sábado, 10 de agosto de 2013

In Venezuela, a revolution comes-what else- to a full circle

Sometimes I wonder why  politicians define as a revolution an action that should convey  the opposite image, that of deviating from an orbit. A revolution, in astronomy, is a complete cycle that ends at the starting point. In politics it pretends to be a radical departure from the path.

The concept of revolution that is prevailing in Latin America is more the astronomical than the political.  The Cuban revolution is now nearing its complete cycle, getting back to where they were 60 years ago, by becoming, again, a capitalist society.  In Venezuela, the revolution criminally named Bolivarian by its perpetrators is also coming full circle.  Among many reluctant admissions of ideological failure the regime is just starting to engage in a petroleum mini-aperture, which represents the exact opposite of what they claim is their oil policy. This mini-aperture is a pallid imitation of the one undertaken by the pre-Chavez PDVSA that resulted in significant progress in the development of the Venezuelan oil industry. The recent version is a move to allow private contractors to take over the operations of inactive wells, in order to put them back into production. The regime is desperate to increase oil production, something that has not happened during their 15 years in power due to their inept and corrupt management. By opening up to the private sector, although in a limited manner, they are simply using strategies that they had systematically denounced as unpatriotic. In a similar vein, the loans given to PDVSA by foreign oil companies are being put in escrow accounts controlled by the foreign partners, to guarantee that they are not used for different purposes by PDVSA. This is another admission of the defeat of the so-called national sovereignty that the regime had raised as their main banner.  

Yes, the revolution comes full circle. That’s what revolutions are supposed to do! Even if the traveler thinks they are coming to a new place.
As T.S. Eliot said: We shall not cease from exploration, and the end of all our exploring will be to arrive where we started and know the place for the first time”

3 comentarios:

Jacob Sulzbach dijo...


You have been predicting for years that PDVSA would have to return to accepted practices of professionalism in the petroleum industry because nothing else will work.  You have specifically mentioned the need for transparency in the handling of profits generated from projects as a precondition for encouraging international investment and that you saw almost none of that in PDVSA's operations under Chavez.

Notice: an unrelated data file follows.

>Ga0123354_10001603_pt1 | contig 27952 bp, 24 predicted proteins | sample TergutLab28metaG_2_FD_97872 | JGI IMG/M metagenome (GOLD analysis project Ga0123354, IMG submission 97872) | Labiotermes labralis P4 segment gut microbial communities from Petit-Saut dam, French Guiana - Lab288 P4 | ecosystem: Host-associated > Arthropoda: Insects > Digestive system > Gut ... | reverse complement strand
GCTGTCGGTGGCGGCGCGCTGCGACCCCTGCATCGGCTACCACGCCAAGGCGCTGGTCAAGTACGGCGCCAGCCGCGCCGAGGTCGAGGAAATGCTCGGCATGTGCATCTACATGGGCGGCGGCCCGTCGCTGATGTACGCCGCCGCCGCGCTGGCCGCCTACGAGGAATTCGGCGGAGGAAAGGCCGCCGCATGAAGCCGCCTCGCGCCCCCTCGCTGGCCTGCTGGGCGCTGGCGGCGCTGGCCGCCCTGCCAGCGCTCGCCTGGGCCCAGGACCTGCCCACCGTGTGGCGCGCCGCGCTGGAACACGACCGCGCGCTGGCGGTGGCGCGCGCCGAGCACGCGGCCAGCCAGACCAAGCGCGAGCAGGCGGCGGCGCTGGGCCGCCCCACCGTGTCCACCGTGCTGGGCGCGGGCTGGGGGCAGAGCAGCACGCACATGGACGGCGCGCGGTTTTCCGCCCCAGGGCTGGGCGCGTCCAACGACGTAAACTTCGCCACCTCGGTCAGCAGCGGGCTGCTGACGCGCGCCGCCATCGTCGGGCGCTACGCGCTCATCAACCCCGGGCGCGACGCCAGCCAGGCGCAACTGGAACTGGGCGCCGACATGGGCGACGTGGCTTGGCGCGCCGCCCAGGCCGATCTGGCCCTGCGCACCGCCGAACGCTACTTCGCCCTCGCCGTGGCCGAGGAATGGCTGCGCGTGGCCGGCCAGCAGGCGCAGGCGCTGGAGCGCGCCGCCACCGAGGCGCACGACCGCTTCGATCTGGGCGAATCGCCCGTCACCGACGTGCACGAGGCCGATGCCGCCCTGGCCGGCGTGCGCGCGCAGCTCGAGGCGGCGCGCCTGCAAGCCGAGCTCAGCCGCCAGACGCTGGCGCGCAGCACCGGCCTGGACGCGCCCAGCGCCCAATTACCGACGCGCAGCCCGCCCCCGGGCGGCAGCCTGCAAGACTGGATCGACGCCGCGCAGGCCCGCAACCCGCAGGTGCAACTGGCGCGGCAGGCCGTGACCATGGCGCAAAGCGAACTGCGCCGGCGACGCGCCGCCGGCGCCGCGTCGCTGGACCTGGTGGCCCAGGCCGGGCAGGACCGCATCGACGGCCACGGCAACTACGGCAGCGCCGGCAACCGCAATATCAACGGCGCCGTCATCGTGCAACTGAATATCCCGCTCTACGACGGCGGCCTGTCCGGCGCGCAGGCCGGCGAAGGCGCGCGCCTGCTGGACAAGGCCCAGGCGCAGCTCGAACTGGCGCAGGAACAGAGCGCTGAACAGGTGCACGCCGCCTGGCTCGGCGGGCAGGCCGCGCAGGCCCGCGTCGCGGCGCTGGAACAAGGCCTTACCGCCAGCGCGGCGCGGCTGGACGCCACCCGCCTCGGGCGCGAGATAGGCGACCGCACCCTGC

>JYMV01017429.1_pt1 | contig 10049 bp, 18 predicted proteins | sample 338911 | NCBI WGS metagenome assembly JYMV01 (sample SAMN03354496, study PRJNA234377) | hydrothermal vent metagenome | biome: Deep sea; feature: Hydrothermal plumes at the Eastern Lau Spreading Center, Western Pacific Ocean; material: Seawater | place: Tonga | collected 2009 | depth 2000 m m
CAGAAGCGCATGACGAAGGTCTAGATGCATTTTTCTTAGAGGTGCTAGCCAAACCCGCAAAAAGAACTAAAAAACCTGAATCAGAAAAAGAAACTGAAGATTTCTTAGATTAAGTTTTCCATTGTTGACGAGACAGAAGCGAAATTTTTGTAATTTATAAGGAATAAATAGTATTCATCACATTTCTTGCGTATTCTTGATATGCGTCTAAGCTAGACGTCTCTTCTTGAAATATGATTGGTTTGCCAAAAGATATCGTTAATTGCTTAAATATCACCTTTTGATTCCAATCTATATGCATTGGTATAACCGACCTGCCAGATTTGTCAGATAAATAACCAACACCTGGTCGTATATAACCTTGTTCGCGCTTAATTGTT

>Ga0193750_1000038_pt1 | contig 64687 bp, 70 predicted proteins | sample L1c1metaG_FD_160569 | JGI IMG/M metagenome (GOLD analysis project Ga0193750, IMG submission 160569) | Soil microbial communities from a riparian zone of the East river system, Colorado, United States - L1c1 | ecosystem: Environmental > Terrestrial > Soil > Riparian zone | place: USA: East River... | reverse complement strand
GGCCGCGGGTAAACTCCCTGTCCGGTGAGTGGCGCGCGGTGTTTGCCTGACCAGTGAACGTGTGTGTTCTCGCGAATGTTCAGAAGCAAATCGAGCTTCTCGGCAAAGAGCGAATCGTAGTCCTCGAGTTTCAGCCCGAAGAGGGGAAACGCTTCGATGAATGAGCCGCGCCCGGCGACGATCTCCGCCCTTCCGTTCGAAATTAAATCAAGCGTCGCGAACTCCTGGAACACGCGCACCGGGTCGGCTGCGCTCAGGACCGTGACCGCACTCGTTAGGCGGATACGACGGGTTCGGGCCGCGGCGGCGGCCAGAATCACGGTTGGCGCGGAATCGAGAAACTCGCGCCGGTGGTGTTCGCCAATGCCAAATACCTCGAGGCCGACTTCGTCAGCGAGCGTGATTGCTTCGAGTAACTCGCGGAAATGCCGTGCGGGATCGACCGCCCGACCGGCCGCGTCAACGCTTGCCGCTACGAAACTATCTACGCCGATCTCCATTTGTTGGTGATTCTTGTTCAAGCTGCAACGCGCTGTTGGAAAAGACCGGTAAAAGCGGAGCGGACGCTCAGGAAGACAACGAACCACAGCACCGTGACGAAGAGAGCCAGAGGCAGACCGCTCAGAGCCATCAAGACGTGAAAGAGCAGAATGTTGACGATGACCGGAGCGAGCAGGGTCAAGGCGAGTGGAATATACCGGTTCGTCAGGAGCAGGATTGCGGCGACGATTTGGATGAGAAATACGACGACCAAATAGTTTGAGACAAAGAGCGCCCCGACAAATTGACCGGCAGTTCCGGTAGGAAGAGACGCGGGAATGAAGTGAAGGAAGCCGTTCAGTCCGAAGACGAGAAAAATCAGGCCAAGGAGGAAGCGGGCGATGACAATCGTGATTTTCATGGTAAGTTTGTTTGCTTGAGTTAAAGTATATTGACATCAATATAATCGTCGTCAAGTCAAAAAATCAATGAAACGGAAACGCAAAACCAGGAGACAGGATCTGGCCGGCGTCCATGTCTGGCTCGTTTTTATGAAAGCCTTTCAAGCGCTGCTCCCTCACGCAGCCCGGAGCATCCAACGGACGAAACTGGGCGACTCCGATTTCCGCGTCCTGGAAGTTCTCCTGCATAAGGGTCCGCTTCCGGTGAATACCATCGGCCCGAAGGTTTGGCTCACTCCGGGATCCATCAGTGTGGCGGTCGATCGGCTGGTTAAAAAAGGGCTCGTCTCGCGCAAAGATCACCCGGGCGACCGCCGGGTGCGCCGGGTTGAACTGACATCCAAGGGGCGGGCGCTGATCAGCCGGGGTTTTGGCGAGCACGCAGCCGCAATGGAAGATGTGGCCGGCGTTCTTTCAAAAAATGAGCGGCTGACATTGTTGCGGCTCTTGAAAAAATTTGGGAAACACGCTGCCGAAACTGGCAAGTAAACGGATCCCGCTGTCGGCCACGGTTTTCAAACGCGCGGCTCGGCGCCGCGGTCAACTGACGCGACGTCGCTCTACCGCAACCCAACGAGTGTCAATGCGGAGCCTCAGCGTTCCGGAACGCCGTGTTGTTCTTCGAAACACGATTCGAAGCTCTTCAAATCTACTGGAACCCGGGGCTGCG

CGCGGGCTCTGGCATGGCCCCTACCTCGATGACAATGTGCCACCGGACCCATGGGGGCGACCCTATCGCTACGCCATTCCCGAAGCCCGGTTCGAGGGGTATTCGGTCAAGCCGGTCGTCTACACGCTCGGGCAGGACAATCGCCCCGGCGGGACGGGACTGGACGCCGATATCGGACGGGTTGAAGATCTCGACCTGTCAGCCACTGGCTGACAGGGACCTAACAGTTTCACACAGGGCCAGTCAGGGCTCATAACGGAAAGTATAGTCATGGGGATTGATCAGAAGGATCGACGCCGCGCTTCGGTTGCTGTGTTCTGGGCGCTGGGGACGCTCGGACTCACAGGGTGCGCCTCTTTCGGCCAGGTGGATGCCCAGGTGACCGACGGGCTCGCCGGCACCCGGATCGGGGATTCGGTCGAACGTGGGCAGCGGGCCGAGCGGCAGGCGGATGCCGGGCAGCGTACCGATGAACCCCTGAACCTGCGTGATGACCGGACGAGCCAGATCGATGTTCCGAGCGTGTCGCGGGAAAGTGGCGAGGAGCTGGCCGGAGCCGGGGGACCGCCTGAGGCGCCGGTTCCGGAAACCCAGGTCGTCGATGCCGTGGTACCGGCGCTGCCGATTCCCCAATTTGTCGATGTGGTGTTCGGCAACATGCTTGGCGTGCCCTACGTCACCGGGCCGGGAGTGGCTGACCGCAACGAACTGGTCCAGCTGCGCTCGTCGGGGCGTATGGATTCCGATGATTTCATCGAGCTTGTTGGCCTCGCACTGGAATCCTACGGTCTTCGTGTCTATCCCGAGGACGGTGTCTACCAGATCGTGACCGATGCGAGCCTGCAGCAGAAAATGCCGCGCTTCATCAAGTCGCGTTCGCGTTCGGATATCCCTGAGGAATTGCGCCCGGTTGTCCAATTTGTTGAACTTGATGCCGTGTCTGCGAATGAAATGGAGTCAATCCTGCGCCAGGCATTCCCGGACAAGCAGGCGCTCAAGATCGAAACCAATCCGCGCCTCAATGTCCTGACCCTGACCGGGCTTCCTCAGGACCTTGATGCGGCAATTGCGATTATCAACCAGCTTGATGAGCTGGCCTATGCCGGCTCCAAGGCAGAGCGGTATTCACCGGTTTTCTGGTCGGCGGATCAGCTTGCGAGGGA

So I congratulate you on seeing a prediction you have been making for some time come true.  That's just one more in a long list.

I will also say that I am curious--not for reasons of politics, but rather from what I know about oil production--as to just where the non-productive wells are concentrated and what types of drilling operations (land-based, marine barge, offshore platform) are involved?  I wonder what it is that made maintaining production of these wells so difficult for the non-industry "professionals" (please do not choke on this Gustavo) who took over after the political purges at PDVSA in the early part of the last decade.

Gustavo Coronel dijo...

Hello Jacob:
The Venezuelan petroleum industry is one of the oldest, becoming important in the 1920's. This means that many of the oil deposits are now pretty senior and offers less economic margins for a large company such as PDVSA, which is not only large but badly managed. What they cannot do profitably a smaller, more efficient private contractor can. There are about 15,000 inactive wells in Venezuela due to many reasons: low production, mechanical condition, need for collecting pipelines, etc. Most of them are inland, easily accessible. I suspect the private contractors take a look at the areas and the wells and say, I can produce these wells for you. The payment involved can be in cash, in oil or both. It is a win-win situation for the contractor and PDVSA.Unless,of course, it become a corrupt practice, with contracts going to friends who simply subcontract the operation askimming part of the payment. There is a joke about a case of food poisoning in Caracas restaurants. Upon investigating, it was found the fish had been sold to different local distributors by an old fisherman from Margarita island. When arrested he said: "You mean to say that they ate the fish? Stupid of them! That fish was not for eating! It was for doing business".
Let's hope this contracting does not become one more case of the fish which is not for eating but for filling someone's pockets!

Jacob Sulzbach dijo...

Thank you Gustavo.

I have seen a lot on the subject of the reclamation of older wells, and even a few small fields, that are being brought back into production here in Louisiana, with similar information coming out of Texas and Oklahoma.  Reclamation has become a significant sub-sector of the petroleum industry down here.